The largest demonstration to date on the need to stop global warming was held in New York City on 21 September.
The historic event brought together a wide range of groups and individuals in a march through Manhattan, two days before a meeting of heads of state and government gathered at the United Nations to address the issue.
The marchers were not on the streets to hail the UN meeting, but to raise the alarm. This was made clear when the vast throng stopped for a moment of silence in honour of those who have already died around the world as a result of catastrophes linked to global warming.
Then the entire crowd erupted in a tremendous roar to literally sound the alarm. Twenty-six marching bands blared their instruments. All kinds of groups brought their own noisemakers. But the main outcry was from the throats of the hundreds of thousands of ordinary people there to make their opinions known.
All kinds of groups were present, including indigenous peoples from the US, Canada and Latin America, who have borne the brunt of ravages inflicted by the big energy companies, from the tar sands of Canada to the forests of Ecuador ruined by Texaco.
A participant told me that the number of young people present was striking.
More than 75 labour unions endorsed the march, and some had important contingents. These included the Service Employees, Nurses, Transit Workers, Communication Workers and Teamsters. There were significant numbers of African Americans and Latinos in these contingents.
A leader of health care workers in the Service Employees explained that many of its members are nurses from the Philippines, hard hit by ever bigger hurricanes.
The participation of these unions represented an advance in involving labour. Many other union leaders fall for the capitalist argument that fighting climate change will hurt jobs.
Students from many universities and colleges raised the issue of their struggle to get their institutions to divest from fossil fuel.
This truly was a grassroots march, not a top-down affair. Organisers encouraged everyone to bring their own banners and literature and to raise their own concerns.
The result was that the varied aspects of the problem of climate change were expressed.
As momentum built for the march, it inspired similar marches and rallies to be held around the world that day. One estimate is that more than 2,000 occurred in 162 other countries.
It also resulted in solidarity actions being held in cities around the US, including in the San Francisco Bay Area, which I was part of.
The activist wing of the environmental groups, including 350.org (named for the goal of reducing carbon dioxide in the atmosphere to 350 parts per million), initiated the action. But as momentum for the march rose, even the more conservative groups like the Sierra Club endorsed it.
Another group that initiated the march and was instrumental in helping organise it was System Change Not Climate Change (SCNCC).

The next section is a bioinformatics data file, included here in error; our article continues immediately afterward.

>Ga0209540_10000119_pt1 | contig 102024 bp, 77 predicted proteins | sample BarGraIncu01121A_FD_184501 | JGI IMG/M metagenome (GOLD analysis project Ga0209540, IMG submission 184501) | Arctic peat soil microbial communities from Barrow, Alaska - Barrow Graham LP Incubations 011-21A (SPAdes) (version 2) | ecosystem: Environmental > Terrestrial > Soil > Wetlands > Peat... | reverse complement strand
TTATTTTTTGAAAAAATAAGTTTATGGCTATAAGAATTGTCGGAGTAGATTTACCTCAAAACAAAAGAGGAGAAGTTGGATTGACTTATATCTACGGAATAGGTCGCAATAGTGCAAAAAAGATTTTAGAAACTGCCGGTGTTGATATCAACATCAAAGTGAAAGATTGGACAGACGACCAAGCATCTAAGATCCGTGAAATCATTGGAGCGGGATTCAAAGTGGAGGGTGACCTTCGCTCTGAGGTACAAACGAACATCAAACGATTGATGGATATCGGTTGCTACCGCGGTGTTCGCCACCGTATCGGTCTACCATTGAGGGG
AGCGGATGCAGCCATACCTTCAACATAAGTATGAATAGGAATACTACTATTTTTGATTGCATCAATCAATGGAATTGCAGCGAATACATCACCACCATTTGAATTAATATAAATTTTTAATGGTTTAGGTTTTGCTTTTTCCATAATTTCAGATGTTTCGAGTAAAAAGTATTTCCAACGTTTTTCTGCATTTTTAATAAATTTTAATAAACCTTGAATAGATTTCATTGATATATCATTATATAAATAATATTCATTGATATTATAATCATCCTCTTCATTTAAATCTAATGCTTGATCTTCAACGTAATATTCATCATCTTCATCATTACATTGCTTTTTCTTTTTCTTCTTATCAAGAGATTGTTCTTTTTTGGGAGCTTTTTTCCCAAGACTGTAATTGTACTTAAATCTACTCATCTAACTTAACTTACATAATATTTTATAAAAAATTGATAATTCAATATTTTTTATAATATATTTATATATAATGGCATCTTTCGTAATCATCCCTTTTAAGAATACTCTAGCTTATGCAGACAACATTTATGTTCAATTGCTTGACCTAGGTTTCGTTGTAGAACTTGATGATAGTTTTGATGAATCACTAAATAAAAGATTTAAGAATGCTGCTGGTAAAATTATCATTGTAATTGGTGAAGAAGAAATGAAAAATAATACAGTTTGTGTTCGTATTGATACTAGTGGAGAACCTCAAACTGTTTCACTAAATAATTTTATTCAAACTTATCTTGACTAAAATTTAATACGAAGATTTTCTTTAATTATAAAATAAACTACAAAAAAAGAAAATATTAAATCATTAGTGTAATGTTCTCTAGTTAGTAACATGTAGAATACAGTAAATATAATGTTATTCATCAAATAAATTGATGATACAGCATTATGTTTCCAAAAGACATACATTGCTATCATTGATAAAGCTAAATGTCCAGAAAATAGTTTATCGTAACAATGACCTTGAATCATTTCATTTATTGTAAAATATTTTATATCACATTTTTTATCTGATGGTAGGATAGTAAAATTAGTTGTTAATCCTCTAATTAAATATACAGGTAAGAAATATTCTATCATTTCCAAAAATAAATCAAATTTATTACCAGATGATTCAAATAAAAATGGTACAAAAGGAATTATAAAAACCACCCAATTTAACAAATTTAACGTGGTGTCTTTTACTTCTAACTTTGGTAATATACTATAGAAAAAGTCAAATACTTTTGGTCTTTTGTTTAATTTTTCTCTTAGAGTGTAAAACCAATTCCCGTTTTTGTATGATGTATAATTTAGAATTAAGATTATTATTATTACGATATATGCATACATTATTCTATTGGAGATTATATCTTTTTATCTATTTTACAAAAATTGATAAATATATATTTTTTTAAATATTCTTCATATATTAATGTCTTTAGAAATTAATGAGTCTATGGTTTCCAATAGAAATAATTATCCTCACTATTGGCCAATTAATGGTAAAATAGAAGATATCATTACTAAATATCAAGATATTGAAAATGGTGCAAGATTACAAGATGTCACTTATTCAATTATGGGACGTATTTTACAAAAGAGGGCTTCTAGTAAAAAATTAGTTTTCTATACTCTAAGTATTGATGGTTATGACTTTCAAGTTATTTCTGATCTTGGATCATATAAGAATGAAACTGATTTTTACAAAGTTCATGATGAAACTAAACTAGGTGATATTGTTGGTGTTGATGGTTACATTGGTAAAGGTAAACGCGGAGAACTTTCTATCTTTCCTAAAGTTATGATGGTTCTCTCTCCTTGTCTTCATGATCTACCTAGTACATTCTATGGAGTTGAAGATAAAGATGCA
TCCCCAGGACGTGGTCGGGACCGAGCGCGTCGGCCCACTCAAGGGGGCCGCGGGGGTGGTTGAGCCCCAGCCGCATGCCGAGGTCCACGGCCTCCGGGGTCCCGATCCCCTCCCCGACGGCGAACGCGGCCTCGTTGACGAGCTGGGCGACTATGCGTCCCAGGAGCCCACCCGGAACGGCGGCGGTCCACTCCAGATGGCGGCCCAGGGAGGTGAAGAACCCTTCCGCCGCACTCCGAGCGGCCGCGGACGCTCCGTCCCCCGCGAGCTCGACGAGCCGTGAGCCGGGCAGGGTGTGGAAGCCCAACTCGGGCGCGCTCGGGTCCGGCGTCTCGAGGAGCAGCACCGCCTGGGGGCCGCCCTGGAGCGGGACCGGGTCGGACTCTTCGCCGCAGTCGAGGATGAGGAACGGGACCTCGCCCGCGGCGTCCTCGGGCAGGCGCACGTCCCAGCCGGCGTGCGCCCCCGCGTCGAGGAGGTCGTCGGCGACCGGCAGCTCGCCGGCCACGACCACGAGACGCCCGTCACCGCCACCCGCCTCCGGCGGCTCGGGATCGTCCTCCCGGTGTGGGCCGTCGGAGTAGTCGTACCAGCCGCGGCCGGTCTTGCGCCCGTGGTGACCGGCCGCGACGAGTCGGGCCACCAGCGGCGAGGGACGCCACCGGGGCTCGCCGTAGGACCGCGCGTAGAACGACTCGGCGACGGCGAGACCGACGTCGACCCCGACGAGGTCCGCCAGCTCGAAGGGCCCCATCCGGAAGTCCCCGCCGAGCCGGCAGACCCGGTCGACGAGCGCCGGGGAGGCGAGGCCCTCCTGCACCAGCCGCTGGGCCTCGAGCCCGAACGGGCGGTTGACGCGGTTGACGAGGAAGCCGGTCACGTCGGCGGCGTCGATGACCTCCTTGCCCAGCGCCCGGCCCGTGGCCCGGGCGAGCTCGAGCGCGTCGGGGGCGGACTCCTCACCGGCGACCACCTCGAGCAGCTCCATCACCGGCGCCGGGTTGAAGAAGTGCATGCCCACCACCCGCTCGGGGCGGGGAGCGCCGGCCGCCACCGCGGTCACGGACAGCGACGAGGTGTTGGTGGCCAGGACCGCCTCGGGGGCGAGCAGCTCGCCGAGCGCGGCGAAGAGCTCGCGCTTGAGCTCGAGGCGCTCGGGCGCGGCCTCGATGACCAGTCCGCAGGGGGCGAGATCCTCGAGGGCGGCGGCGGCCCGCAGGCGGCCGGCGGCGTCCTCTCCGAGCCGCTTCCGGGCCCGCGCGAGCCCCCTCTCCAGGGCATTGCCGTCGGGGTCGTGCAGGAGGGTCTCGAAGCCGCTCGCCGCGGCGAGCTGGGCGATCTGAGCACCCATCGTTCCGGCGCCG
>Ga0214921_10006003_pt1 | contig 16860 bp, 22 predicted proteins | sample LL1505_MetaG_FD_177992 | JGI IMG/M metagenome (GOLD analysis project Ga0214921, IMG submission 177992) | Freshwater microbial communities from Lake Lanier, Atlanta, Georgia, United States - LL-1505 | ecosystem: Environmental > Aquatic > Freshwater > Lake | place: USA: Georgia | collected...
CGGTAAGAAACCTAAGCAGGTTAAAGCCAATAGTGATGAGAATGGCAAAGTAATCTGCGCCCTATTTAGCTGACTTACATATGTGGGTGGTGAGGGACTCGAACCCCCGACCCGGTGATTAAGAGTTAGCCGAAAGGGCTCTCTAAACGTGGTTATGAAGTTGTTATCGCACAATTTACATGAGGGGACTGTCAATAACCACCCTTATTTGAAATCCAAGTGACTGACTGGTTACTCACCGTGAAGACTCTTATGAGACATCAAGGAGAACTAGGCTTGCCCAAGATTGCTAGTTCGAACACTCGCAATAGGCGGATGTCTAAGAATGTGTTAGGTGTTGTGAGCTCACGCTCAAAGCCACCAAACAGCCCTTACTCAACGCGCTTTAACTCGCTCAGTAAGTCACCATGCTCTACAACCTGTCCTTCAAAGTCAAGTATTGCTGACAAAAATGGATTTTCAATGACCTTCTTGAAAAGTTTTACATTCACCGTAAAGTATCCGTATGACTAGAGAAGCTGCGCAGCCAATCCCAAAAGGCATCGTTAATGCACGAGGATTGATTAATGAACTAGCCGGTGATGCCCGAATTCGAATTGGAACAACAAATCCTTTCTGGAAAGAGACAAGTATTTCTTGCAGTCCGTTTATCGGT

This group is a coalition of socialist organisations and individual socialists who argue that the capitalist system is the cause of climate change and advocate socialism as the only long term solution. SCNCC formed its own contingent in the New York march.
The role played by SCNCC and other socialist groups in the march, and their acceptance as part of the broader environmental movement, marks a step forward. SCNCC together with others held workshops and plenary meetings on the Friday and Saturday preceding the march, attended by some 2,500.
A major reason for the ability of socialists to lead in this way is the impact of the Great Recession and the subsequent stagnation, which have hit working people hard.
Also, every single target of the environmental movement – from the XL pipeline, tar sands oil, mountain top removal, big oil and gas, fracking, to pollution of rivers, etc. etc. – is a capitalist corporation. It doesn’t take a big leap to generalise from these separate targets to the capitalist system.
The day after the big march in New York, more than 1,000 people held a sit-in near Wall Street, which was explicitly anti-capitalist. Some 100 were arrested after eight hours. Their action was called “Flood Wall Street” – a reference to the actual flooding of the area during Hurricane Sandy.
In the Bay Area, it was a small chapter of SCNCC that initiated the proposal for a solidarity action to coincide with the New York march.
At first it looked like any action would be small. But as the momentum for the New York march grew, it mushroomed to more than 100 endorsers. As in the New York action, there was a grassroots enthusiasm that resulted in many colourful and ingenious manifestations. The rally, held in Oakland, drew 4,000.
The anticlimax was the UN meeting two days after the march. As the 400,000 expected, nothing came of this meeting except a lot of hot air.